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Media Coverage

October 6, 2017
Blouin Art Info

Canada Gets First Holocaust Monument

Canada’s first monument devoted to the Holocaust was unveiled in Ottawa on September 27, 2017. The National Holocaust Monument by Daniel Libeskind's architecture firm pays tribute to the millions of Jews who were massacred by the Nazis, while also recognizing the survivors who escaped to Canada and made a life there. Spread over 0.8 acres, the monument constitutes six tall concrete walls structured like a distorted Star of David. It is an important symbol for Jews as they were compelled to wear it as badges to make it easier for the Nazis to spot them. The tallest of the six volumes is called Sky Void, and is flanked on three sides by four-meter-high walls. Visitors can enter through the space on the fourth side, which also contains Flame of Remembrance and captures a piece of the sky in its slit, notes Dezeen Magazine.

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October 4, 2017
Canadian Art

6 Questions about Canada's New National Holocaust Monument

“There were small ones, but there was no national monument” until now, says Dov Goldstein of Lord Cultural Resources, who acted as project manager on the monument. “There was nothing that spoke nationally about the Holocaust.”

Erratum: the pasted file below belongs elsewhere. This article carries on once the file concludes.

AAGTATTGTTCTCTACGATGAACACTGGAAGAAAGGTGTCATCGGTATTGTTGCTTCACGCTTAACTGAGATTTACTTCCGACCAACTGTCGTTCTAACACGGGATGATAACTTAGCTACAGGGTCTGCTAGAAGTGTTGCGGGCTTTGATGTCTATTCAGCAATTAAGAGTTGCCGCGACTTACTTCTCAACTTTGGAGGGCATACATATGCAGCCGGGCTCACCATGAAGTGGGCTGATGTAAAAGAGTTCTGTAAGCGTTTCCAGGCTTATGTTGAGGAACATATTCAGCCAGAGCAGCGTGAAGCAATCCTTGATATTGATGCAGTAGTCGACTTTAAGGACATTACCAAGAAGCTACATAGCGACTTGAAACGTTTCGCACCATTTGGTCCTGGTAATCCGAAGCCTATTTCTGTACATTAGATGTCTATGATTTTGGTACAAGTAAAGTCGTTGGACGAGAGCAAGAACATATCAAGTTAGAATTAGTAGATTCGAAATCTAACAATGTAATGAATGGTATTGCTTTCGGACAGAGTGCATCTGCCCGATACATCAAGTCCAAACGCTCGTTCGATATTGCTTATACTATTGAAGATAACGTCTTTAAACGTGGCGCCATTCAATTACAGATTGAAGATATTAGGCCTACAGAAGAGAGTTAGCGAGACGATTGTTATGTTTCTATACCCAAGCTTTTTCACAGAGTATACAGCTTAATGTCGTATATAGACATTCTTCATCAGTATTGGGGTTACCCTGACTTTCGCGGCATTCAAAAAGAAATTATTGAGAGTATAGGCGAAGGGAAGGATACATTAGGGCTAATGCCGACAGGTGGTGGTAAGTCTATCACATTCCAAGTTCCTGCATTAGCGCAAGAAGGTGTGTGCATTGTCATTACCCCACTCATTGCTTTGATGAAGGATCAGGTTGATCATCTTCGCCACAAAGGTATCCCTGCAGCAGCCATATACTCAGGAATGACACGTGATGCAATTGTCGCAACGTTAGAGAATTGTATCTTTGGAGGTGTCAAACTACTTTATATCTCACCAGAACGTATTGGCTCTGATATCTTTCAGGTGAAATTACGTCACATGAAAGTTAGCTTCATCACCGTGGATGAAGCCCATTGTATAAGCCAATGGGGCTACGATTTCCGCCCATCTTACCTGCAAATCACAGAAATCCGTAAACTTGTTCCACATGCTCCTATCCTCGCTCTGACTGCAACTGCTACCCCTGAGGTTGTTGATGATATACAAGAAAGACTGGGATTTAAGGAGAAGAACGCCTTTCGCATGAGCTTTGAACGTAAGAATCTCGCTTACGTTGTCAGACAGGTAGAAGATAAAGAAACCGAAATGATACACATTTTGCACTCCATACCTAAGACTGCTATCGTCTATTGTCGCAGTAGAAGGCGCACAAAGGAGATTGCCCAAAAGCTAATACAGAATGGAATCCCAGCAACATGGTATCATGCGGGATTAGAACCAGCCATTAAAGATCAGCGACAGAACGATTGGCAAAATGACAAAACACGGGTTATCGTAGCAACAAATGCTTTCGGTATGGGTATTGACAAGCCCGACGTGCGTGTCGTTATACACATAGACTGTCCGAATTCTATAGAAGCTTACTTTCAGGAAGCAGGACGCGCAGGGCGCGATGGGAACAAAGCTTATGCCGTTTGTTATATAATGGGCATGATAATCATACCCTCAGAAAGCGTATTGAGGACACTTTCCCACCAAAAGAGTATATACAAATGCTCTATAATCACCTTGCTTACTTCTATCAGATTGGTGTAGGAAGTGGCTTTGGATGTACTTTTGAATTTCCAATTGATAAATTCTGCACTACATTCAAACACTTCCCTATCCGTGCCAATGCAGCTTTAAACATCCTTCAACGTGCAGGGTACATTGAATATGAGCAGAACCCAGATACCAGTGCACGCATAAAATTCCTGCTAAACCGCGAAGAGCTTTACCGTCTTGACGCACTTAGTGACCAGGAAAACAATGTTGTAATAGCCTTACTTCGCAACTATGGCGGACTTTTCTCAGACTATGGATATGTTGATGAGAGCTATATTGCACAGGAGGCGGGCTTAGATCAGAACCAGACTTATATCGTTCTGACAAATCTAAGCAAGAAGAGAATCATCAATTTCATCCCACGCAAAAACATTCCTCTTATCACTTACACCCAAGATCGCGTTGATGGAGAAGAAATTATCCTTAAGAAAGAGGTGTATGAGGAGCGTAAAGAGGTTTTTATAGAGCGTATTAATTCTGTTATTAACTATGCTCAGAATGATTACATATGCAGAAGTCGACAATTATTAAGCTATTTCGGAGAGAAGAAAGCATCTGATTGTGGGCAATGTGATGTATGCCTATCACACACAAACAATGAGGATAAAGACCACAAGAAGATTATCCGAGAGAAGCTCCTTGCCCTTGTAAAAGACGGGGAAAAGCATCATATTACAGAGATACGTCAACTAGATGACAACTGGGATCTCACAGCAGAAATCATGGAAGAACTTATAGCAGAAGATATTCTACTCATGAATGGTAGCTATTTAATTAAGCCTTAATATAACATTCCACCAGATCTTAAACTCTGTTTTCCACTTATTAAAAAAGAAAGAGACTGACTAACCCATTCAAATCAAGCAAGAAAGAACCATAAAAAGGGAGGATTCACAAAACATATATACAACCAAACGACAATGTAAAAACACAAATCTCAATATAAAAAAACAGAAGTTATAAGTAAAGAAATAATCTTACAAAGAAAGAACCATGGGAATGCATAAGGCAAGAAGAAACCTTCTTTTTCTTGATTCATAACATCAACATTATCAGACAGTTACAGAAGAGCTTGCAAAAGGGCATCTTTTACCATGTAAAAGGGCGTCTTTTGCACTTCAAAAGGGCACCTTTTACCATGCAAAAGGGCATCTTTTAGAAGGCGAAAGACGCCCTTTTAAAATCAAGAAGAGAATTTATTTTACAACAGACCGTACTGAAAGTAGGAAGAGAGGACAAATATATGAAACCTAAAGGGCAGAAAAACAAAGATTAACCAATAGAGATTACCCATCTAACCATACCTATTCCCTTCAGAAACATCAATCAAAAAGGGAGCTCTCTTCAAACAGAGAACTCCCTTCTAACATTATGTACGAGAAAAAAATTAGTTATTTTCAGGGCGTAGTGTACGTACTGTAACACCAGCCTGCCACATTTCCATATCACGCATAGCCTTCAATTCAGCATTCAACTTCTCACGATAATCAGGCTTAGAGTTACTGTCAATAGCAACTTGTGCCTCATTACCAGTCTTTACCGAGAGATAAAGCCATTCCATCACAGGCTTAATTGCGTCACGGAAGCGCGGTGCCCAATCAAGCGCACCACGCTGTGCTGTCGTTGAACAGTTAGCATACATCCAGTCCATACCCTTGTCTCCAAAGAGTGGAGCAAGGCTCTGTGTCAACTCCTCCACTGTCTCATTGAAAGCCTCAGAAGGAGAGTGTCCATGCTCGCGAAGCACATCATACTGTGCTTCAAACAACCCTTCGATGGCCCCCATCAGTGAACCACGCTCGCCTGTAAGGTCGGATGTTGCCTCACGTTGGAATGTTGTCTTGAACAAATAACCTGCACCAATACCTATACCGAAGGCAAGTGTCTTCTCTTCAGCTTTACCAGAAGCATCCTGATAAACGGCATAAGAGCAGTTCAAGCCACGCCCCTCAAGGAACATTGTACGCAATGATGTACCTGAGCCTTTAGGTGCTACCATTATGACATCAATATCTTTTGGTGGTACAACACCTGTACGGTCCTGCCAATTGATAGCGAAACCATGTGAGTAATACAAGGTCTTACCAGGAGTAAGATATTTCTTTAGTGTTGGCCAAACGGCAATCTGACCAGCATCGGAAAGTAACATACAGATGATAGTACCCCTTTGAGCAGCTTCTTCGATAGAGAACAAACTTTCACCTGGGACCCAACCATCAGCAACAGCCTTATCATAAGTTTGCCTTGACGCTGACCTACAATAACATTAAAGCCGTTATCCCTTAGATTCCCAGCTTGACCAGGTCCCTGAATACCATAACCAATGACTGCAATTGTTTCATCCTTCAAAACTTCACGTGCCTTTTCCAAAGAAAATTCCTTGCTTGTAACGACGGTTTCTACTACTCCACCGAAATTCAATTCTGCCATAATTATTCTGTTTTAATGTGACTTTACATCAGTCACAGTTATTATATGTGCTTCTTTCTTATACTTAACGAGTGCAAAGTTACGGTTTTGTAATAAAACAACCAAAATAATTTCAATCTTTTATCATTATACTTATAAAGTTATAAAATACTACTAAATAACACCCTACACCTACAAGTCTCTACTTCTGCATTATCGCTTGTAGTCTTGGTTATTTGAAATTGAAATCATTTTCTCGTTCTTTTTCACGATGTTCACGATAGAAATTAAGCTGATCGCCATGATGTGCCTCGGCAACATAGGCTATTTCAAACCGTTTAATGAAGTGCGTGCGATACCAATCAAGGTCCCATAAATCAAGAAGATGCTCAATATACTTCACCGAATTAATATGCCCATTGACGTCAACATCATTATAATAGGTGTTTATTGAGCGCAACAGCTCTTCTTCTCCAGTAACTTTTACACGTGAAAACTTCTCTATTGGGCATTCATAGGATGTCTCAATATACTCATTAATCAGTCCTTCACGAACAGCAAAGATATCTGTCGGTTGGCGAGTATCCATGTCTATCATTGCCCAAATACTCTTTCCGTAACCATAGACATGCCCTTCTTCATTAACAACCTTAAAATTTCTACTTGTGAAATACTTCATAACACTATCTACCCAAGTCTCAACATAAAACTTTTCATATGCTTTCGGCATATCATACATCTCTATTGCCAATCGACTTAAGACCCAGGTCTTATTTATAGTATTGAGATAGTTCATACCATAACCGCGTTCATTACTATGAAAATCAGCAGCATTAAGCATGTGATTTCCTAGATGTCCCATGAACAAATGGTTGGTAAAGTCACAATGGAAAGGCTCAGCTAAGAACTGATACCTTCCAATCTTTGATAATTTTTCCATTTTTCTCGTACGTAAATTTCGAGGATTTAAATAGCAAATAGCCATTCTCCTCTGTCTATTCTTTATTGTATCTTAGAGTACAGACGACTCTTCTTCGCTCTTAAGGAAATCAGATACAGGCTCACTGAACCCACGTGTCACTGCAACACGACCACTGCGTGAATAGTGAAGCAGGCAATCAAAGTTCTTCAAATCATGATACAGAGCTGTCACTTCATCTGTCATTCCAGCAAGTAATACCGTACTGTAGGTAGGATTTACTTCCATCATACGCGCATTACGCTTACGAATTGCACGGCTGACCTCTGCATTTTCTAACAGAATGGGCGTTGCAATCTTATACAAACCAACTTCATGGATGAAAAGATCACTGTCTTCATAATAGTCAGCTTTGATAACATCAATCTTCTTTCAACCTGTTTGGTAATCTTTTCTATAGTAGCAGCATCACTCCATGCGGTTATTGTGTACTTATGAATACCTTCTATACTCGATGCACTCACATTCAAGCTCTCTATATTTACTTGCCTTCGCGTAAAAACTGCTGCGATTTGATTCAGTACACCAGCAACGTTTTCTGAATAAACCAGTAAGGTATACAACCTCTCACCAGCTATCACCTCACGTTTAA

Goldstein recalls that the idea of a national Holocaust monument for Canada was actually put forward by a university student named Laura Grossman roughly a decade ago.

Then, in 2009, the idea of a national Holocaust monument was introduced as a private member’s bill in Parliament by Conservative MP Tim Uppal. It received Royal Assent in 2011, and fundraising began.

According to Goldstein, funds for the monument were roughly “half and half” private and public—legally, all proponents of national monuments “are responsible for the funding of their commemorative monument,” states policy on the issue.

In 2013, Lord Cultural responded to a request for proposals for the monument project, and assembled a multidisciplinary team: New York architect Daniel Libeskind, Quebec landscape architect Claude Cormier, Toronto photographer Edward Burtynsky, and University of Toronto Holocaust historian Doris Bergen. Their proposal won in 2014.

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October 3, 2017